Wikileaks Assange and Freedom of the Media

We at Fremantle Shipping News observe the indictments now brought against Julian Assange by the United States Government under the US Espionage Act. The Editorial Board of the New York Times has just published its reaction to the indictments. We think what the Times has to say reverberates in Australia and will be of wide interest to Australians who uphold the freedoms of the media in this country. We post here the editorial in full as well as the link to the editorial.

On Thursday, the Justice Department charged Julian Assange, the founder of WikiLeaks, with multiple counts of violating the 1917 Espionage Act for his role in publishing tens of thousands of classified military and diplomatic documents in 2010. The indictment supersedes an indictment unsealed in April on narrow grounds of attempting to help an Army private surreptitiously break into a government computer to steal classified and sensitive documents.

The new indictment goes much further. It is a marked escalation in the effort to prosecute Mr. Assange, one that could have a chilling effect on American journalism as it has been practiced for generations. It is aimed straight at the heart of the First Amendment.

The new charges focus on receiving and publishing classified material from a government source. That is something journalists do all the time. They did it with the Pentagon Papers and in countless other cases where the public benefited from learning what was going on behind closed doors, even though the sources may have acted illegally. This is what the First Amendment is designed to protect: the ability of publishers to provide the public with the truth.

President Trump has waged a relentless campaign against the news media, going so far as to repeatedly label it the “enemy of the people.” But with this indictment his administration has moved well beyond dangerous insults to strike at the very foundation of the free press in the United States. The Espionage Act has been used against those who disclose classified information only rarely, for good reason. It has never before been used against a journalist.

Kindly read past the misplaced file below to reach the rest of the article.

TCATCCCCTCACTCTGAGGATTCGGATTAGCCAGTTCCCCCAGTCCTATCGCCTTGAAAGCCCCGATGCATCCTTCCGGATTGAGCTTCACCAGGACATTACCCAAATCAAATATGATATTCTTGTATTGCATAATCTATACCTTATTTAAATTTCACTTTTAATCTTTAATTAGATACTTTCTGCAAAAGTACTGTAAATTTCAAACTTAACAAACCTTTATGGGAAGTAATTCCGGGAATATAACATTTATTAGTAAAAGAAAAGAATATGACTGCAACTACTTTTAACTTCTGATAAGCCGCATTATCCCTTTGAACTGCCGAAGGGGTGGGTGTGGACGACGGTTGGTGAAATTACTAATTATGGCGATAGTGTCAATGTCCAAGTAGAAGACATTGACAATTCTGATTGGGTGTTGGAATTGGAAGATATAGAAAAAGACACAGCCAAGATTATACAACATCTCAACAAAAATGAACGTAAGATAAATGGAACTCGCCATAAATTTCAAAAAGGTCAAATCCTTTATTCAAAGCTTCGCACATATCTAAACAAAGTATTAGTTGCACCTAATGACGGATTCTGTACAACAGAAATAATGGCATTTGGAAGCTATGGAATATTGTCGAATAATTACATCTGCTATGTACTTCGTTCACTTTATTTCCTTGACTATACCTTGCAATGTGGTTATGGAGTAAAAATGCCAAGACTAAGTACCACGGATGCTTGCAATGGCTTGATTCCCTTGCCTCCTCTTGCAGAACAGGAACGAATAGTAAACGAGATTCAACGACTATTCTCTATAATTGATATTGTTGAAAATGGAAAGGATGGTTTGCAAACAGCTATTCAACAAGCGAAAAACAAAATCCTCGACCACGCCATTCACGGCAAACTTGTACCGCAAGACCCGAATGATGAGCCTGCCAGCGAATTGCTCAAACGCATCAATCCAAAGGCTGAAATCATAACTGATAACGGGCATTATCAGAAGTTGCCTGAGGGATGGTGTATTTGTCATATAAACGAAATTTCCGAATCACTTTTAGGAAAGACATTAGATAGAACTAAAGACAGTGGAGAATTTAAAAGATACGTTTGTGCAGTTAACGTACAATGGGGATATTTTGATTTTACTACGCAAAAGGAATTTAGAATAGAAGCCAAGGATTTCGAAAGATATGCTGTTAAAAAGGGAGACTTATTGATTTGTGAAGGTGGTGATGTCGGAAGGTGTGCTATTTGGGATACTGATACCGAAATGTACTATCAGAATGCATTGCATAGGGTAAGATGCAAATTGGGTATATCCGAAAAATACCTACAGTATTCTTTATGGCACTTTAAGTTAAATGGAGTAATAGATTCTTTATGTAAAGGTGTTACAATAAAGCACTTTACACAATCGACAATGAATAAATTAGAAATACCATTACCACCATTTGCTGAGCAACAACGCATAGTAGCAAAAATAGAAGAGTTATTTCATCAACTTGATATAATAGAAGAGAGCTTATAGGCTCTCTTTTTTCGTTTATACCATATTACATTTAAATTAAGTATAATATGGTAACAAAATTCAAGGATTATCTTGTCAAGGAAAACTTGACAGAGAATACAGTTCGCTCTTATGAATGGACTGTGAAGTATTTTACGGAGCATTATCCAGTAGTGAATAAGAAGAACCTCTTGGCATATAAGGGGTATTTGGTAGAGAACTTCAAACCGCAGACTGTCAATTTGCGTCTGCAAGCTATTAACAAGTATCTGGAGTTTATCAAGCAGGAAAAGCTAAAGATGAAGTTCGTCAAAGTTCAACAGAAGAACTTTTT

Cameras were reflected on a window of a car carrying Julian Assange as he arrived at court in London on May 1. Neil Hall/EPA

There is much to be troubled by in Mr. Assange’s methods and motives, which remain murky. He released numerous documents without removing names of confidential sources, putting their lives in jeopardy. The government notes in its charging document that those put at risk included “journalists, religious leaders, human rights advocates, and political dissidents” living in repressive regimes who provided information to the United States.

Mr. Assange shared much of the material at issue with The New York Times and other news organizations. The resulting stories demonstrated why the protections afforded the press have served the American public so well; they shed important light on the American war effort in Iraq, revealing how the United States turned a blind eye to the torture of prisoners by Iraqi forces and how extensively Iran had meddled in the conflict. The Times treated Mr. Assange as a source, not a partner, and the relationship was not an easy one; his indifference to the risks of exposing intelligence sources was a particular source of friction.

The Times does not condone breaking into government computers or irresponsibly publishing the identities of sources. While Mr. Assange may not be the figure one would choose as the tribune of free speech, this is the case the government has brought.

Mr. Assange, who was arrested in London last month after years of being given sanctuary in the Ecuadorean Embassy since 2012, is currently in jail and fighting an extradition request from the United States.

Barrister Jennifer Robinson, one of the lawyers on Julian Assange’s legal team, and WikiLeaks’ editor-in-chief Kristinn Hrafnsson speak to reporters outside Southwark Crown Court in London on May 1. Facundo Arrizabalaga/AAP

Invoking the Espionage Act in this case threatens to blur the distinction between a journalist exposing government malfeasance — something that news organizations do with regularity — and foreign spies seeking to undermine the nation’s security.

The Obama administration considered charging Mr. Assange with violations of the Espionage Act, a step that might have recalibrated for the digital age who is a cybercriminal and who is a whistle-blower. But Barack Obama’s Justice Department refrained, worried that such a prosecution could ultimately threaten the robust exercise of the First Amendment.

With this indictment, the Trump administration has chosen to go well beyond the question of hacking to directly challenge the boundaries of the First Amendment. Mr. Assange is no hero. But this case now represents a threat to freedom of expression and, with it, the resilience of American democracy itself.

Read the original New York Times article here.